With Father’s Day upon us, it seems a good time for a family-oriented pop quiz. What do you think was the most popular cable television reality show last year? Was it:


  1. Swamp People (family members hunting alligators together)Steve-Strauss--in-article-Medium.png
  2. Pawn Stars (a family-owned pawn shop)
  3. Storage Wars (families bidding on abandoned storage lockers)
  4. Deadliest Catch (fathers and sons working on the Bering Sea)


The answer is: B) Pawn Stars.


If you have ever watched the show, it’s easy to see why it’s so popular. For starters, strange things come into the Las Vegas pawnshop, and then there is the mystery to figure out whether they are real and what they are worth.


Beyond that, the family dynamic between father and son, as well as other employees, is entertaining and intriguing.


I bet if you are part of a family-owned business, you would probably say yours is entertaining and interesting too. The fact is, running and working in a family-owned business carries with it both plusses and minuses, as discussed in a previous article of mine.


One of the best parts of bringing family members into the business is that you can teach them the ropes and in the process and prepare them for the day when they may take over. If you watch Pawn Stars, you certainly see this dynamic at play.


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The question is whether the younger generation wants to go into the older generation’s business. My dad wanted to pass his carpet store on to me, but I always said that was his dream, not mine. So the first rule of family business is this: clear communication is critical.


Here are six other rules that make running a family owned business easier:


1. Have boundaries: These days it is hard for many of us to keep our business and personal lives separate, but it is vital to do this when you work in a family-run business. The more you can leave work at work, the better it is for family relationships.


2. Have defined roles: The role you play in your family is probably not the same role you play at work. You might be the computer nerd to the family, but the networking genius at the office. It is important for everyone involved to know their role when families work together. Clarify job titles and descriptions, and have clear chains of command and duties. That will hopefully leave less room for mistakes and problems.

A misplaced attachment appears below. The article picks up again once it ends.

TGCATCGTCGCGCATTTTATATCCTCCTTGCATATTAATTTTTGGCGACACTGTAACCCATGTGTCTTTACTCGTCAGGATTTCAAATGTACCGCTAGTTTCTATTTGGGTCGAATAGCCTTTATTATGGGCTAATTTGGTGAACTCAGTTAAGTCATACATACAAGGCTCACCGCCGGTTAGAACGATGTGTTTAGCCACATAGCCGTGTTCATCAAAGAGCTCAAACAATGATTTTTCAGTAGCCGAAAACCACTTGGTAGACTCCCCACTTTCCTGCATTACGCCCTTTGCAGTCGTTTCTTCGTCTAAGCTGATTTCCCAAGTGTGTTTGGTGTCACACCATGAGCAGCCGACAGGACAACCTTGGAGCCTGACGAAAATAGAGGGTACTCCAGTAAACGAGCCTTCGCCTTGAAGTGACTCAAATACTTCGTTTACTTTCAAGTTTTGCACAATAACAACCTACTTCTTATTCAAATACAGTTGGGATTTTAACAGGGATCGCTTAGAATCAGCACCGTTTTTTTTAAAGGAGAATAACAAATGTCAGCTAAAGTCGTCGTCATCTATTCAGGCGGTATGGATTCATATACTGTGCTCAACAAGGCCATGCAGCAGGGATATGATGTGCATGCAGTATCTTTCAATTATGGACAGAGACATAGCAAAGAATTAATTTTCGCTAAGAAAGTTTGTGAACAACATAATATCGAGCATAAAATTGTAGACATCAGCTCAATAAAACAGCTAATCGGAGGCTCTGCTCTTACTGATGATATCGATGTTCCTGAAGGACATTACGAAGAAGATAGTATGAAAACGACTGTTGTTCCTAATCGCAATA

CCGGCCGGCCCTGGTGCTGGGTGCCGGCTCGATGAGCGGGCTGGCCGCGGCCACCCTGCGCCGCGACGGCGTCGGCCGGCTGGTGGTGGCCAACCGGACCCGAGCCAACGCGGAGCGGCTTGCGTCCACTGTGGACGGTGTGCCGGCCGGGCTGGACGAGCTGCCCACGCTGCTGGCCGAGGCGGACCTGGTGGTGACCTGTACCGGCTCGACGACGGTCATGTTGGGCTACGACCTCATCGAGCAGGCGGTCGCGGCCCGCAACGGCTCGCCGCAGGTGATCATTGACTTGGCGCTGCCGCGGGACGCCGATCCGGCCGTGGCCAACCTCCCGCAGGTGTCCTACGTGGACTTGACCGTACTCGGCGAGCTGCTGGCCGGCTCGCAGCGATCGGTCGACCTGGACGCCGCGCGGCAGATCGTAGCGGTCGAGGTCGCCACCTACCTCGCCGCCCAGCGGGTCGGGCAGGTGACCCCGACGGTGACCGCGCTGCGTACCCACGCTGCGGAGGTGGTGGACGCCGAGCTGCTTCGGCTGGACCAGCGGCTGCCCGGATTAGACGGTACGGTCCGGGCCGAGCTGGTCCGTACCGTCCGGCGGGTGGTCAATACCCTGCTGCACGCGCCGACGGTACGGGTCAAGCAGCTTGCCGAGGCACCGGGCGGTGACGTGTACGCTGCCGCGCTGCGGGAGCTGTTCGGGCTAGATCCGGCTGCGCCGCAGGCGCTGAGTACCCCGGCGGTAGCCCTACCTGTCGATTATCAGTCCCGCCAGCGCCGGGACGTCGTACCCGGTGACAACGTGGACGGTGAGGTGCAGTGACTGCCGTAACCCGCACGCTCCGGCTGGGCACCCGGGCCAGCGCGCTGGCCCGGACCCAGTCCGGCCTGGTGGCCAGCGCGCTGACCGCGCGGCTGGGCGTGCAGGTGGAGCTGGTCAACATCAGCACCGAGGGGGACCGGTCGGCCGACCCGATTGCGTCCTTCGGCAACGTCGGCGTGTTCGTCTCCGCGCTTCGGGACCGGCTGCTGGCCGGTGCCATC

3. Don’t play favorites: Easier said than done, but when family and non-family work in the same business, the possibilities are ripe for non-family members to feel slighted, whether it is real or imagined. The more you can keep things fair, the better.


4. Don’t discriminate against family: By the same token, you also want to avoid over-compensating and treating family members as lesser employees in an effort to show how fair you are. That won’t go over well at the Thanksgiving table.

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5. Have a conflict resolution process in place: Families bicker, that’s a fact. But family disagreements at the workplace are doubly dangerous, as they can be bad for relationships as well as for business. Families that negotiate tricky patches usually have good communication skills and a backup plan/arbiter when conflicts become too difficult to solve on their own.


6. Create a succession plan: How will the business be passed on, to whom, and when? What is expected of the next generation? Is there a buy-in? How will you avoid hurt feelings? All of this must be considered, in writing.


Family businesses can be great things, as long as there is a backbone of respect.


Do you have tips from working in a family-owned business? Share your story below.

About Steve Strauss


Steven D. Strauss is one of the world's leading experts on small business and is a lawyer, writer, and speaker. The senior small business columnist for USA Today, his Ask an Expert column is one of the most highly-syndicated business columns in the country. He is the best-selling author of 17 books, including his latest,The Small Business Bible, now out in a completely updated third edition. You can listen to his weekly podcast, Small Business Success, visit his new website TheSelfEmployed, and follow him on Twitter. © Steven D. Strauss


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